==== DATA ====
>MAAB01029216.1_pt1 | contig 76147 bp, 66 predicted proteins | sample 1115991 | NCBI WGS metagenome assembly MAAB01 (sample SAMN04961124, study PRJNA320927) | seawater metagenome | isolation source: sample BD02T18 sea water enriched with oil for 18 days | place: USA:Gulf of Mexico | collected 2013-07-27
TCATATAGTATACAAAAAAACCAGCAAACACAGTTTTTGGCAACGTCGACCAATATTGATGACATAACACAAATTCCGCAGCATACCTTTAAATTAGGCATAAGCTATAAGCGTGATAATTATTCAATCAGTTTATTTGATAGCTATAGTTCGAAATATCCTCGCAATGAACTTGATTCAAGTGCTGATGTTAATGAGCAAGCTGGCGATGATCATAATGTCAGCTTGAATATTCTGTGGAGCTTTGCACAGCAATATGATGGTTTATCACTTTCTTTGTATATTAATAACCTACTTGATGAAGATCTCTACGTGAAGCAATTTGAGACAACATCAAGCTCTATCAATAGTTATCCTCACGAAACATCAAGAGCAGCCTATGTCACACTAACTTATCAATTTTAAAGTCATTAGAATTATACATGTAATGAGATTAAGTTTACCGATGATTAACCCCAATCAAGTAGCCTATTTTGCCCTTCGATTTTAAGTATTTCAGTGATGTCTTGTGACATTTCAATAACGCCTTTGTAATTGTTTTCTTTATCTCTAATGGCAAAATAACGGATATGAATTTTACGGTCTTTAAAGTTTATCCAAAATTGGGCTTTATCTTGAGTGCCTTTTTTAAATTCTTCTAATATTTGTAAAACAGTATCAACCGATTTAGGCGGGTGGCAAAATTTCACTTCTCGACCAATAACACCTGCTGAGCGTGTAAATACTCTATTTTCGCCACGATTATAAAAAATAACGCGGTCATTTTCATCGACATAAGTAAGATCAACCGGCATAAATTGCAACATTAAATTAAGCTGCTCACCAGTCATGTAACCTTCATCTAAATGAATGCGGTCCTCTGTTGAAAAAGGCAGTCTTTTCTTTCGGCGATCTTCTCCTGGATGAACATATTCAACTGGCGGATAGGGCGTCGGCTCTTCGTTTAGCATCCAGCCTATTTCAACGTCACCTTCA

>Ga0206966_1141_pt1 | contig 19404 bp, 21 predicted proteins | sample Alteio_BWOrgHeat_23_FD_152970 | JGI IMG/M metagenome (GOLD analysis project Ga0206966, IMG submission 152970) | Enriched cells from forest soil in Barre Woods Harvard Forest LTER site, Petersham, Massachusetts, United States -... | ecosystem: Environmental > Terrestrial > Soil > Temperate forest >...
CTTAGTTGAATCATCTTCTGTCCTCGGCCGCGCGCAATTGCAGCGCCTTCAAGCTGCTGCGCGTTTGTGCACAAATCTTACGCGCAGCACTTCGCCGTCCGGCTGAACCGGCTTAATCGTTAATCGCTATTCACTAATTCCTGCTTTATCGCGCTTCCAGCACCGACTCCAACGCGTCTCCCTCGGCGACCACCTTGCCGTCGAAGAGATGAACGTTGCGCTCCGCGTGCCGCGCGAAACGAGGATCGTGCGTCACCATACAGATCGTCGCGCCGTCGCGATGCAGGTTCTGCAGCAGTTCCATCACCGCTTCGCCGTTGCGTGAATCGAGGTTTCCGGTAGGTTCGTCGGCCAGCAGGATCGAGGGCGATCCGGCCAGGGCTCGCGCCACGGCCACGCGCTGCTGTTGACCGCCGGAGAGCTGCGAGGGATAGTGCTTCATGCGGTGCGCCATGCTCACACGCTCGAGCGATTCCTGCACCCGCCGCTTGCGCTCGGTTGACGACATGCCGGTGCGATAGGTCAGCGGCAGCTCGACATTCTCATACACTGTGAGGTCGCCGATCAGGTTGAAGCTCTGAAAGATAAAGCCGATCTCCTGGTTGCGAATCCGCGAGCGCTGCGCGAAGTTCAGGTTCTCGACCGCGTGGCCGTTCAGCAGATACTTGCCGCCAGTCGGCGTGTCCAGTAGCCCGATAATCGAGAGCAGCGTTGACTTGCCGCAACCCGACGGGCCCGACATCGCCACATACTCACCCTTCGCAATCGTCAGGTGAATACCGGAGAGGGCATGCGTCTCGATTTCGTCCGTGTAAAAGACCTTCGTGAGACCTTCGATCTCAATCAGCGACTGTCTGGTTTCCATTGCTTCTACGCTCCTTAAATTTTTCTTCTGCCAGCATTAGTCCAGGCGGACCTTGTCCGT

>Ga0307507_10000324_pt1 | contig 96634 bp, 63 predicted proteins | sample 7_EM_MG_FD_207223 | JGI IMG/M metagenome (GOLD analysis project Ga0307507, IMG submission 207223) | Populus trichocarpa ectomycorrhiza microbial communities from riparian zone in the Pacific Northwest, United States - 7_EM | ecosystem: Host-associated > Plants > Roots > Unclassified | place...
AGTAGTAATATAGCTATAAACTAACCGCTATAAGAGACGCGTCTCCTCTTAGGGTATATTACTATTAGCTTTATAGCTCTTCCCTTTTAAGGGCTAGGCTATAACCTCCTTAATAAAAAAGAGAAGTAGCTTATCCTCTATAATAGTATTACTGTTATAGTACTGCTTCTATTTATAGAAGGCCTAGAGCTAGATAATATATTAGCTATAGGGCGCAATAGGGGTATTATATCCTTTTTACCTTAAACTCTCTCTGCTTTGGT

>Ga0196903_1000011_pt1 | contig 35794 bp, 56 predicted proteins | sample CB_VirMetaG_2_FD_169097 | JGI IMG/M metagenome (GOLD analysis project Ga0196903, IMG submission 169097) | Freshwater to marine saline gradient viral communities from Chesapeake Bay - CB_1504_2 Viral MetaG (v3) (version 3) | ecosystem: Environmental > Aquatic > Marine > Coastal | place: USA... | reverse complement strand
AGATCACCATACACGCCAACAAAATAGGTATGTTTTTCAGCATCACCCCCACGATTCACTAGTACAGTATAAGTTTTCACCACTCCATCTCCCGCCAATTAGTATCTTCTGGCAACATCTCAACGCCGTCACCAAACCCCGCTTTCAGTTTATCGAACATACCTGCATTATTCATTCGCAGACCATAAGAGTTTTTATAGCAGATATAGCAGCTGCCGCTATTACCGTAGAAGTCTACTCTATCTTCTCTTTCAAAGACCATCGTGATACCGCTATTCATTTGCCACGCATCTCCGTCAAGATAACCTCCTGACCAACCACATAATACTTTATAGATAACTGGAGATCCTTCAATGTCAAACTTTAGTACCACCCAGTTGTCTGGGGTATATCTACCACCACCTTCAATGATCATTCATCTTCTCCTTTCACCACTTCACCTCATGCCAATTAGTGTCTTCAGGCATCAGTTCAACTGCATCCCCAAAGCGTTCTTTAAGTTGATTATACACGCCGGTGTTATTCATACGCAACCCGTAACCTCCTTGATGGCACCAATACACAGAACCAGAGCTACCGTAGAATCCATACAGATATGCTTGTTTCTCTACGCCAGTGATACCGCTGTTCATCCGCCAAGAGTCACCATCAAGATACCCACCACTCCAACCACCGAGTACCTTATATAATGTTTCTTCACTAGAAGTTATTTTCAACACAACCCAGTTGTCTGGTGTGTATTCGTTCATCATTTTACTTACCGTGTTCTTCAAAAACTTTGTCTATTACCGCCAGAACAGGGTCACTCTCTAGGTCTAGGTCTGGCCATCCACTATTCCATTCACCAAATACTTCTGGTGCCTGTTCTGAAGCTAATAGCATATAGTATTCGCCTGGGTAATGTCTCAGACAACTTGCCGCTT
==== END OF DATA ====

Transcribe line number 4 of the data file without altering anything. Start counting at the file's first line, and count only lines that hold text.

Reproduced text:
CTTAGTTGAATCATCTTCTGTCCTCGGCCGCGCGCAATTGCAGCGCCTTCAAGCTGCTGCGCGTTTGTGCACAAATCTTACGCGCAGCACTTCGCCGTCCGGCTGAACCGGCTTAATCGTTAATCGCTATTCACTAATTCCTGCTTTATCGCGCTTCCAGCACCGACTCCAACGCGTCTCCCTCGGCGACCACCTTGCCGTCGAAGAGATGAACGTTGCGCTCCGCGTGCCGCGCGAAACGAGGATCGTGCGTCACCATACAGATCGTCGCGCCGTCGCGATGCAGGTTCTGCAGCAGTTCCATCACCGCTTCGCCGTTGCGTGAATCGAGGTTTCCGGTAGGTTCGTCGGCCAGCAGGATCGAGGGCGATCCGGCCAGGGCTCGCGCCACGGCCACGCGCTGCTGTTGACCGCCGGAGAGCTGCGAGGGATAGTGCTTCATGCGGTGCGCCATGCTCACACGCTCGAGCGATTCCTGCACCCGCCGCTTGCGCTCGGTTGACGACATGCCGGTGCGATAGGTCAGCGGCAGCTCGACATTCTCATACACTGTGAGGTCGCCGATCAGGTTGAAGCTCTGAAAGATAAAGCCGATCTCCTGGTTGCGAATCCGCGAGCGCTGCGCGAAGTTCAGGTTCTCGACCGCGTGGCCGTTCAGCAGATACTTGCCGCCAGTCGGCGTGTCCAGTAGCCCGATAATCGAGAGCAGCGTTGACTTGCCGCAACCCGACGGGCCCGACATCGCCACATACTCACCCTTCGCAATCGTCAGGTGAATACCGGAGAGGGCATGCGTCTCGATTTCGTCCGTGTAAAAGACCTTCGTGAGACCTTCGATCTCAATCAGCGACTGTCTGGTTTCCATTGCTTCTACGCTCCTTAAATTTTTCTTCTGCCAGCATTAGTCCAGGCGGACCTTGTCCGT